Cloth $50.00 ISBN: 9780226255149 Published May 2015
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Wolves on the Hunt

The Behavior of Wolves Hunting Wild Prey

L. David Mech, Douglas W. Smith, and Daniel R. MacNulty

Wolves on the Hunt

L. David Mech, Douglas W. Smith, and Daniel R. MacNulty

208 pages | 28 color plates, 44 halftones, 3 line drawings, 6 tables | 8 1/2 x 11 | © 2015
Cloth $50.00 ISBN: 9780226255149 Published May 2015
E-book $10.00 to $50.00 About E-books ISBN: 9780226255286 Published May 2015
The interactions between apex predators and their prey are some of the most awesome and meaningful in nature—displays of strength, endurance, and a deep coevolutionary history. And there is perhaps no apex predator more impressive and important in its hunting—or more infamous, more misjudged—than the wolf. Because of wolves’ habitat, speed, and general success at evading humans, researchers have faced great obstacles in studying their natural hunting behaviors. The first book to focus explicitly on wolf hunting of wild prey, Wolves on the Hunt seeks to fill these gaps in our knowledge and understanding.

Combining behavioral data, thousands of hours of original field observations, research in the literature, a wealth of illustrations, and—in the e-book edition and online—video segments from cinematographer Robert K. Landis, the authors create a compelling and complex picture of these hunters. The wolf is indeed an adept killer, able to take down prey much larger than itself. While adapted to hunt primarily hoofed animals, a wolf—or especially a pack of wolves—can kill individuals of just about any species. But even as wolves help drive the underlying rhythms of the ecosystems they inhabit, their evolutionary prowess comes at a cost: wolves spend one-third of their time hunting—the most time consuming of all wolf activities—and success at the hunt only comes through traveling long distances, persisting in the face of regular failure, detecting and taking advantage of deficiencies in the physical condition of individual prey, and through ceaseless trial and error, all while risking injury or death.  

By describing and analyzing the behaviors wolves use to hunt and kill various wild prey—including deer, moose, caribou, elk, Dall sheep, mountain goats, bison, musk oxen, arctic hares, beavers, and others—Wolves on the Hunt provides a revelatory portrait of one of nature’s greatest hunters.
Contents
Foreword
Preface
Acknowledgments
Introduction: The Wolf as a Killing Machine
Chapter 1—White-Tailed Deer
Chapter 2—Moose
Chapter 3—Caribou
Chapter 4—Elk
Chapter 5—Mountain Sheep and Goats
Chapter 6—Bison
Chapter 7—Musk Oxen
Chapter 8—Miscellaneous Prey
Conclusion
Appendix: List of Scientific Names of Birds and Mammals Mentioned
Literature Cited
Index
A Note on Accompanying Videos by Robert K. Landis
Videos of wolf-prey interactions, by Robert K. Landis, are available to readers of the print book at the following URL and with these password credentials:
URL:                                              www.press.uchicago.edu/sites/wolves
User name:                                   wolves
Password:                                      hunt2015
Readers of the ebook will find the videos embedded in the text.
Review Quotes
David Kline | International Wolf
“Fascinating. . . . Loaded with first-hand accounts of the various stages of gray wolf (Canis lupus) hunting, chronicled throughout mostly North America, the book is illustrated with a captivating collection of photographs and informative comparison data charts. . . . A celebration of . . . the emerging knowledge base about wolves.”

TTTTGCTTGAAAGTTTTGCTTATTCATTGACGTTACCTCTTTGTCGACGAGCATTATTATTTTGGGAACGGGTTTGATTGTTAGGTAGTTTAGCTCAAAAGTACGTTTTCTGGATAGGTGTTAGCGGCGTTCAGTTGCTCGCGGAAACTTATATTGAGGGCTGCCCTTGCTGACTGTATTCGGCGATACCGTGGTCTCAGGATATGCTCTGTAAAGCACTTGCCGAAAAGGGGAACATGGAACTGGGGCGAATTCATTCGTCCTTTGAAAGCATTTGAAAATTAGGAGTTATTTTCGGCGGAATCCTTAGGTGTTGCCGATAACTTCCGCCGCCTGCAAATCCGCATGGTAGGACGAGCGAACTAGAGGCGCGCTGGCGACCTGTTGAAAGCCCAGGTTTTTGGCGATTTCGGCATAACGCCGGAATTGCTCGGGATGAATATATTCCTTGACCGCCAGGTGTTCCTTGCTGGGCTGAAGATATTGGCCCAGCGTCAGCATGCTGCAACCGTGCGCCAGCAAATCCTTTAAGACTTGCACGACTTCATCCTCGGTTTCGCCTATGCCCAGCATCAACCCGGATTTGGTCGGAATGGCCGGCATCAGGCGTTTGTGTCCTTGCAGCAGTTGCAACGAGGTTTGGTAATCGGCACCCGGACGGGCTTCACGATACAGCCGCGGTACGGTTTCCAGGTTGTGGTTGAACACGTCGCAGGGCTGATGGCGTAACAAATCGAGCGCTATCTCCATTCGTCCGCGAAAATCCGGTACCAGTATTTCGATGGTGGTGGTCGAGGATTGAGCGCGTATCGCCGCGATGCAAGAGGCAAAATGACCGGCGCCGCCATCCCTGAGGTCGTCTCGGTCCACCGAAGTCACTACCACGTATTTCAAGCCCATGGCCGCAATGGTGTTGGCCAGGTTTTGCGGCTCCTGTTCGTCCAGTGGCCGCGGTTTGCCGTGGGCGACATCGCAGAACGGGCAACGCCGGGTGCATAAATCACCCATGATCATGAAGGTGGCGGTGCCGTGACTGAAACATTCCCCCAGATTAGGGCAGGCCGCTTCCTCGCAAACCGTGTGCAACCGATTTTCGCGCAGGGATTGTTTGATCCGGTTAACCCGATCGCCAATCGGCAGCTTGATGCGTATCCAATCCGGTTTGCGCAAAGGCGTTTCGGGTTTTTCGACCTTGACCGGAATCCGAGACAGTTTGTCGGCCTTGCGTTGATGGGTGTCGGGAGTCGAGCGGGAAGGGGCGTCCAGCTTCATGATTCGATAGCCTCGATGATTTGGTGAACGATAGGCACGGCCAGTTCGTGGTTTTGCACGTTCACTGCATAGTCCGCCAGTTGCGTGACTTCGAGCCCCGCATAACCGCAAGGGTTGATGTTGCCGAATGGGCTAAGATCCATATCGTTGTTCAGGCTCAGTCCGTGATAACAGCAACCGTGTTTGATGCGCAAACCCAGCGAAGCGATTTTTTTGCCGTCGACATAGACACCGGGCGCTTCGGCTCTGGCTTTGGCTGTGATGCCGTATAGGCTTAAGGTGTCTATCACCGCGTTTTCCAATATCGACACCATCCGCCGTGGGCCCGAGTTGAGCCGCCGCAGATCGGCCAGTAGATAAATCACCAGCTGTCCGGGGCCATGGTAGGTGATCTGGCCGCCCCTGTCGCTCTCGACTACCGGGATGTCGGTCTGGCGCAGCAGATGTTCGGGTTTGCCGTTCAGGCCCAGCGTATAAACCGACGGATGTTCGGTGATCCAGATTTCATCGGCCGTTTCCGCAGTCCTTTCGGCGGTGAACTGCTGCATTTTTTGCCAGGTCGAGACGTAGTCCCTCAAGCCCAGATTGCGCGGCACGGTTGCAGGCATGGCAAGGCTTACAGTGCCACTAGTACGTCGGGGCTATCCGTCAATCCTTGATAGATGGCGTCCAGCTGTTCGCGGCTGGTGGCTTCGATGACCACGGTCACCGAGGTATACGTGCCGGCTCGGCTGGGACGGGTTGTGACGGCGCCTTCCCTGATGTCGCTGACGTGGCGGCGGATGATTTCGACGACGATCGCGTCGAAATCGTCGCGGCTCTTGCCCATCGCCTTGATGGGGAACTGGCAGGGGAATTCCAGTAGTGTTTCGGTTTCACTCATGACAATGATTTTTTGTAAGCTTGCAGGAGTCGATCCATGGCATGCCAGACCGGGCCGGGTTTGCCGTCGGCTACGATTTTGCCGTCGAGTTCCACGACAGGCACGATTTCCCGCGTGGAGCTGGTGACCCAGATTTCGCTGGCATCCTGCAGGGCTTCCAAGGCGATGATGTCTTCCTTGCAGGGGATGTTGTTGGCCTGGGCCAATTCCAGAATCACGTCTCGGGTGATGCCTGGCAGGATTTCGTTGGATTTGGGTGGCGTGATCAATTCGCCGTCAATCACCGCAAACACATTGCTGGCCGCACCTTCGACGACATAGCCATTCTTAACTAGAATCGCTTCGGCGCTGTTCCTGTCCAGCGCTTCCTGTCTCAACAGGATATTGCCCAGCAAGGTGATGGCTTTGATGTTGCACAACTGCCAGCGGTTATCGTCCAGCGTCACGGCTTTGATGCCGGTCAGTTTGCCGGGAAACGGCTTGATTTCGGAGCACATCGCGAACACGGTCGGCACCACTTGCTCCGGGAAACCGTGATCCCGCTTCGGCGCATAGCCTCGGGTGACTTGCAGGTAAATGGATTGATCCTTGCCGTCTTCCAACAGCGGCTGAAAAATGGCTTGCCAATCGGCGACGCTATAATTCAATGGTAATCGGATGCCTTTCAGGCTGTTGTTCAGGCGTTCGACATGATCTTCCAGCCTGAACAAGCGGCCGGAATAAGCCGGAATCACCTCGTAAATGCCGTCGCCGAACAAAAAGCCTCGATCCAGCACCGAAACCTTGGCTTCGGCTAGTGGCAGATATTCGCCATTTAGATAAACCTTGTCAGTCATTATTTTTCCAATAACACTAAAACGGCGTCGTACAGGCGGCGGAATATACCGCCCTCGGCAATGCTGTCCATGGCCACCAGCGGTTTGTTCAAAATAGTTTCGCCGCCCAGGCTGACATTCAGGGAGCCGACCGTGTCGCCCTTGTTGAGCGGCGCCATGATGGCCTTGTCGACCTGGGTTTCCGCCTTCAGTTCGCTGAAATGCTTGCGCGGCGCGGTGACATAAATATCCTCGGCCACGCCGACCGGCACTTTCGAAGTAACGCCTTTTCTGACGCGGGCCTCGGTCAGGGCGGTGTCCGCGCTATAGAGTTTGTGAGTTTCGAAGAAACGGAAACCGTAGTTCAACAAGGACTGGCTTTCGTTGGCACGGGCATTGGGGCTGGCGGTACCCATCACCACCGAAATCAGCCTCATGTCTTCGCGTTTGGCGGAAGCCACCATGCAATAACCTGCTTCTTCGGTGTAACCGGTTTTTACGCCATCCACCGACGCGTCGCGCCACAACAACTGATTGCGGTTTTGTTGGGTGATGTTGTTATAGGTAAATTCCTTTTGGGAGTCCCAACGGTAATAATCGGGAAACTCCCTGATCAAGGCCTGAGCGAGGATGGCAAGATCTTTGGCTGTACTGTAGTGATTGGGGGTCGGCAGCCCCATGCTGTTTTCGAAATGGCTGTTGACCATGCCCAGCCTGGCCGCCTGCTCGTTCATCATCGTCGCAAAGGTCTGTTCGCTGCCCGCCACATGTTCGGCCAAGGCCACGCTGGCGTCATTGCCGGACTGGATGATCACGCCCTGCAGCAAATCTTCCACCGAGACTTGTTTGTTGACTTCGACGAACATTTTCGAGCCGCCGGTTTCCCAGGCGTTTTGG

Steve Donoghue | Open Letters Monthly
“[One of ‘The Best Books of 2015: Nature!’]. . . . It’s not often in the world of nature-writing that readers get a chance to read a kind of summation written by the single most knowledgeable expert on a given subject, and in 2015 it happened a few times. Including this great book based in such large part on the research, insight, and vast personal experience Mech brings to the subject of wolves.”
Marco Musiani, University of Calgary, Canada | Ecology
“The authors represent three generations of career wolf ecologists. . . . This book is indeed unique and will be of interest to many readers, including ecologists and other individuals concerned with wolves and more broadly with wildlife, wilderness, and animal behavior and conservation. . . . A highlight of the book is its superb photography. The images are vivid, graphic, and enthralling. Poignant images are used to carefully point out, convey, or highlight hunting principles or strategies. As also explained in the book, a colossal network of volunteers has been instrumental in collecting the wolf hunting accounts. I have personally witnessed all this effort in the field, although I have not collaborated with the authors directly. I have been there, in Yellowstone and at other field research sites, and I have seen the volunteers, the three authors of this book, and also the wolves and prey, all in action. Readers will be glad that all this finally ends up in a such a cohesive book.”
Wolf Print
“Three experienced wolfy folk, scientists to the bone, with such amazing and lengthy exposure to wild lupines, were always going to produce something fascinating and valuable. I was not disappointed. . . . It reminds us . . . that science, rightfully, replaces assumptions and theories with fact. . . . An important reminder that to love the wolf, it is best to appreciate the whole animal—whether that be fairytale forest shadow, hunter or socially competent family-orientated creature. This impressive book is one for academics, scientists but also for the curious. . . . A  book to admire and one that should make us appreciate that the wolf does not have an easy life, even if it is an apex predator.”
J. Organ, University of Massachusetts Amherst | Choice
“Public sentiments over wolves are polarized in the United States: many view wolves as icons of the wild; others consider them the epitome of evil. Significant misconceptions exist over how wolves hunt and kill and what they kill. The authors provide clear answers to these questions, using evidence. . . . Carnivore biologists, particularly those focused on canids, will enjoy it. . . . Recommended.”
Steve Donoghue | Open Letters Monthly